Nothing in email marketing is static because ESP technology, inbox providers, and—most important—people's behaviors are constantly changing. That change extends to the email newsletter, a mainstay of B2B marketing.
To get a read on the latest newsletter trends, I spoke with our creative services and B2B teams here at Oracle Marketing Consulting about what they were doing when they overhauled our clients' newsletters.
Here are their top recommendations. Consider these your guide to the new best-practices for email newsletters.
1. Use single-column layouts
Although a two-column layout allows you to get more content on a page, those emails are hard to read, especially on mobile. Content in a single column is easier on the eyes, easier to scroll through, and easier to make mobile-friendly.
2. Adopt modular email architecture
Using a flexible modular build system rather than a rigid template for every kind of email you send typically reduces email-build times for our clients 25-40%. But a modular system also makes A/B testing, template maintenance, and personalization easier.
3. Personalize newsletter content
B2B marketers are hopping on the personalization bandwagon. "Newsletter senders are either using what their subscribers click on to determine what content they serve in the next newsletter, or they're allowing recipients to subscribe to various topics in a preference center, giving them full control over what they see in each issue," says Jessica Stamer, consulting technical manager at Oracle Marketing Consulting.
4. Tease newsletter content
In addition to forcing marketers to adopt alternatives to open-triggered journeys, Apple's Mail Privacy Protection is putting a premium on driving clicks, because it has made opens an unreliable signal of engagement. That has strengthened the trend of teasing website content and hastened the end of including the full content of a piece in the newsletter itself.
Test functional CTA text such as "Read more" and "Read full article" against benefit-oriented CTAs such as "Optimize your landing pages" and "Protect your company" to see what your audience prefers.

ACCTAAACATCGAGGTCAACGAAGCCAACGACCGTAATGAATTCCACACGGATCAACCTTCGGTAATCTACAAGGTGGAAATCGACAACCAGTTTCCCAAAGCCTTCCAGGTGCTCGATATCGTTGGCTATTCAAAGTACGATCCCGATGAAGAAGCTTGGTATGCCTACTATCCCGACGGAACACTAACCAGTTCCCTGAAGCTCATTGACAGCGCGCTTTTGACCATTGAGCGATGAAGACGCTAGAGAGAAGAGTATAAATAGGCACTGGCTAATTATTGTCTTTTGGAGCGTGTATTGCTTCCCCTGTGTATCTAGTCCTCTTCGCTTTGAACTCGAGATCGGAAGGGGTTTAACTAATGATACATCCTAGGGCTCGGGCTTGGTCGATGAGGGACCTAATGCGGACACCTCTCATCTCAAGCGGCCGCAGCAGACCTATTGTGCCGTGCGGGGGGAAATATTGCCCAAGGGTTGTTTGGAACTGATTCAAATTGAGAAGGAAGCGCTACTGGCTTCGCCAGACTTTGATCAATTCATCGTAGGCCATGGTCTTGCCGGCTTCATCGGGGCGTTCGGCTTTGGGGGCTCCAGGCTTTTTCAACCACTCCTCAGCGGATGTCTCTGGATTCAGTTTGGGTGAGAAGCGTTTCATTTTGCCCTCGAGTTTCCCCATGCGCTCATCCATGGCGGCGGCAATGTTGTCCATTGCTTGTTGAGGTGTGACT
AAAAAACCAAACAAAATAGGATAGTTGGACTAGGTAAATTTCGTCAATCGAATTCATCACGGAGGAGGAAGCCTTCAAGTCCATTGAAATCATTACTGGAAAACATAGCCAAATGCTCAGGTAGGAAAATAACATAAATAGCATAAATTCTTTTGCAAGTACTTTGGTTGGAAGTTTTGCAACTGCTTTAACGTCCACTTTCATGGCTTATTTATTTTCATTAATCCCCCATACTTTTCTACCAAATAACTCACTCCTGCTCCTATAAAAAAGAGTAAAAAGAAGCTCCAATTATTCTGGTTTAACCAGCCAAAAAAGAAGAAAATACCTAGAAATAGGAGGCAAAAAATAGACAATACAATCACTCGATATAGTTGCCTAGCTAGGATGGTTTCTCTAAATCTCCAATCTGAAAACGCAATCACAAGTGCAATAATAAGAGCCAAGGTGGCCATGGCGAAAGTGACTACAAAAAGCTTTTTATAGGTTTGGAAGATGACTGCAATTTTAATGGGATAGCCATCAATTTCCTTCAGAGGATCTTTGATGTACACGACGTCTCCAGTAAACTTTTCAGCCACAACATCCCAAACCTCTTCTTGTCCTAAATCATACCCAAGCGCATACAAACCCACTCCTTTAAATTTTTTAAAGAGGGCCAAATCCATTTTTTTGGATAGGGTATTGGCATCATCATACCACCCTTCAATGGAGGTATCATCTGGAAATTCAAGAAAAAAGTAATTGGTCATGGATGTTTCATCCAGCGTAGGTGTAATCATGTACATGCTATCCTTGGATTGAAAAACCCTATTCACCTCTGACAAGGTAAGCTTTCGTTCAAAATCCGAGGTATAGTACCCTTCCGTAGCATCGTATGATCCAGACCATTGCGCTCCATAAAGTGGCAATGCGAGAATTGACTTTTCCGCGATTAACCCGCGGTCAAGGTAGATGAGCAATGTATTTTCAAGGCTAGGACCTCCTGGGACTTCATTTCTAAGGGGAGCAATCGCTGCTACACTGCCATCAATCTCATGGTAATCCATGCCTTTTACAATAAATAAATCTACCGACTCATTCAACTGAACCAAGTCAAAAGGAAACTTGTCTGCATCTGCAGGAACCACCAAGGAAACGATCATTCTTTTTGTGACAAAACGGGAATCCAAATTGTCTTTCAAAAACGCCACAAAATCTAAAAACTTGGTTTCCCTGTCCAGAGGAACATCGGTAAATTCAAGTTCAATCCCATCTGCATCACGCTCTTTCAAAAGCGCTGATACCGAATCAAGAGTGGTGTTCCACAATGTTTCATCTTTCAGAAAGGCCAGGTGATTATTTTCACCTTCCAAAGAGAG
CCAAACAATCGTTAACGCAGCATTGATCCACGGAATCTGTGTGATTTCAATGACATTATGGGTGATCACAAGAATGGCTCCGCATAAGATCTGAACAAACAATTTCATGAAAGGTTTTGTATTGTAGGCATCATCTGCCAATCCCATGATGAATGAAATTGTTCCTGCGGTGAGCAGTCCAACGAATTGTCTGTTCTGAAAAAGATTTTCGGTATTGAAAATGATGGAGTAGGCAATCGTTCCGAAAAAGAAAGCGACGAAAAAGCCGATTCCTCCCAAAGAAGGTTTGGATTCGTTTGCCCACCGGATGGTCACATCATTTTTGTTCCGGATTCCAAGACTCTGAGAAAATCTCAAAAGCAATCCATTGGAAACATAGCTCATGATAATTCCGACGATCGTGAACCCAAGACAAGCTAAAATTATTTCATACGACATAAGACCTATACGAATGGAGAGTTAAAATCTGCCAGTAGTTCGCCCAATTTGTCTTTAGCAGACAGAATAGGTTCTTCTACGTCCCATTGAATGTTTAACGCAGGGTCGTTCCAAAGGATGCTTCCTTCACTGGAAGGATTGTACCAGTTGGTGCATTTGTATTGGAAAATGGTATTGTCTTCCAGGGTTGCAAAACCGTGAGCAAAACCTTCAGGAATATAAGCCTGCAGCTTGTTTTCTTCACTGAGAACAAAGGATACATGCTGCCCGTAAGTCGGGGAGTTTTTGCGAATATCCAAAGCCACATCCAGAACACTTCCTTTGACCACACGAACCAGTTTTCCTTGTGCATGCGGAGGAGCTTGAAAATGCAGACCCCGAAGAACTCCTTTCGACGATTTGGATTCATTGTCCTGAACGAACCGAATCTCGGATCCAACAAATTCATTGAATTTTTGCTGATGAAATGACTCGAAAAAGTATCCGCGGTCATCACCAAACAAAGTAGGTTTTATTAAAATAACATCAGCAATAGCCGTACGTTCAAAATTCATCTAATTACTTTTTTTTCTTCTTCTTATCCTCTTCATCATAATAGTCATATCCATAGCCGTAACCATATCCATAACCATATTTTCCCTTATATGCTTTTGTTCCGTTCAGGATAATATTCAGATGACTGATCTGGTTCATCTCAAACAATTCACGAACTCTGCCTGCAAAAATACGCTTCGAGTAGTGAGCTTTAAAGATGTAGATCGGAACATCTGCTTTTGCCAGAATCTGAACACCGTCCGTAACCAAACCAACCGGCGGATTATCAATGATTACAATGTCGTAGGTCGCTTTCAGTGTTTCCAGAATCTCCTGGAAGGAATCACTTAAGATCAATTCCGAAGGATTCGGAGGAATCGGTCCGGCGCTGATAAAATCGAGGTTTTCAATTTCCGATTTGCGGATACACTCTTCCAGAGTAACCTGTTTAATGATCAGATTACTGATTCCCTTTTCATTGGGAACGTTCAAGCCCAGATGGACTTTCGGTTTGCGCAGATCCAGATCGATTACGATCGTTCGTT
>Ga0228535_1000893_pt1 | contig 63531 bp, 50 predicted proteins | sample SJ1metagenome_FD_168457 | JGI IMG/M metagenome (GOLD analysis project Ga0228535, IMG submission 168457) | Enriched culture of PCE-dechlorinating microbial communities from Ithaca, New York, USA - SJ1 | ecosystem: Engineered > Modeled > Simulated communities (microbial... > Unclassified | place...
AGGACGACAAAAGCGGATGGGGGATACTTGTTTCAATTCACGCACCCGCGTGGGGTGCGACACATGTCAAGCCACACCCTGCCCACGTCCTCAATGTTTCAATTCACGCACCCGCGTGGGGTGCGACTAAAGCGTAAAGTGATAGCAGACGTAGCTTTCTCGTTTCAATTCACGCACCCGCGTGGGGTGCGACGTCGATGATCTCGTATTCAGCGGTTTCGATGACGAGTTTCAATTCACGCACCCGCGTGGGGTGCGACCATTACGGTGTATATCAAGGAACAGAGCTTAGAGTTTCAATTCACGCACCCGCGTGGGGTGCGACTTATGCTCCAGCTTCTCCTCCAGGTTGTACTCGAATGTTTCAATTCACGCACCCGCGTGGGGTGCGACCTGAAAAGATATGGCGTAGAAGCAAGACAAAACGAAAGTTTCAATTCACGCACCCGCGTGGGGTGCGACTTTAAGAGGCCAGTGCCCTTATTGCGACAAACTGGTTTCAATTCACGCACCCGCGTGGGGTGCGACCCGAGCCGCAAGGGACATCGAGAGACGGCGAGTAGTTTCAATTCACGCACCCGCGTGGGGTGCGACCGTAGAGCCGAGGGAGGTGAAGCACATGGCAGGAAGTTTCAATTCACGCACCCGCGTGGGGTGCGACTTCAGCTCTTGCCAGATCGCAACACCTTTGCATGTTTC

5. Create read magnets (AKA scroll magnets)
Brands are determining what their most popular content is and then placing it near the bottom of their newsletters. By promoting that content in their subject line and perhaps also in a table of contents, it drives subscribers to scroll, which exposes them to all of the other content in the newsletter.
6. Make your designs inclusive and accessible
Brands are making their messages more user-friendly for subscribers with a wider range of abilities, as well as subscribers in a wider range of circumstances and environments.
"I'm seeing more emphasis on accessibility, like ensuring all images have alt tags and doing things like bolding and underlining links," says Deanna Ogle, senior B2B consultant at Oracle Marketing Consulting. "As far as styling, a good line height, larger font sizes, and clear call-to-action buttons also positively contribute."
7. Differentiate your sender names
If you send different newsletters or different kinds of emails as part of your subscriptions, make those differences clear in the sender name. MarketingProfs does a fantastic job of this; it uses sender names such as MarketingProfs Today, MarketingProfs Events, MarketingProfs Resources, and MarketingProfs Update—that last one for sponsored messages.
8. Write descriptive subject lines
Issue numbers and lists of topics are now common in newsletter subject lines. Straightforward subject lines are user-friendly, helping subscribers identify your newsletter and understand what to expect when they open it.
9. Borrow from B2C email designs
Newsletters are shaking off their long tradition of text-heavy content blocks. "For newsletters, as well as other B2B emails, we're seeing bolder uses of color, more Google and hosted fonts, streamlined copy that's balanced with imagery and animation, and shapes that are more free-flowing within the layout to create less boxy and more interesting designs," says Nick Cantu, associate creative director for creative services at Oracle Marketing Consulting. "These are design elements that are well established among our B2C clients."
* * *
Taken together, these new best-practices make newsletters cleaner, more interesting, more subscriber-friendly, and ultimately more effective.
More Resources on Email Newsletter Best-Practices
How to Newsletter (PDF by Ann Handley)
You may like these other MarketingProfs articles related to Email:
- The Email List Segments You Should Focus On [Infographic]
- 11 Jargon Phrases to Avoid Using in Work Emails [Infographic]
- How Much Time Do People Typically Spend Looking at an Email?
- Picking the Right Email Sender Name: Brand or Person?
- 12 Email List Management Best-Practices [Infographic]
- Three Tips to Keep Top of Mind for Your Next Email Service Provider RFP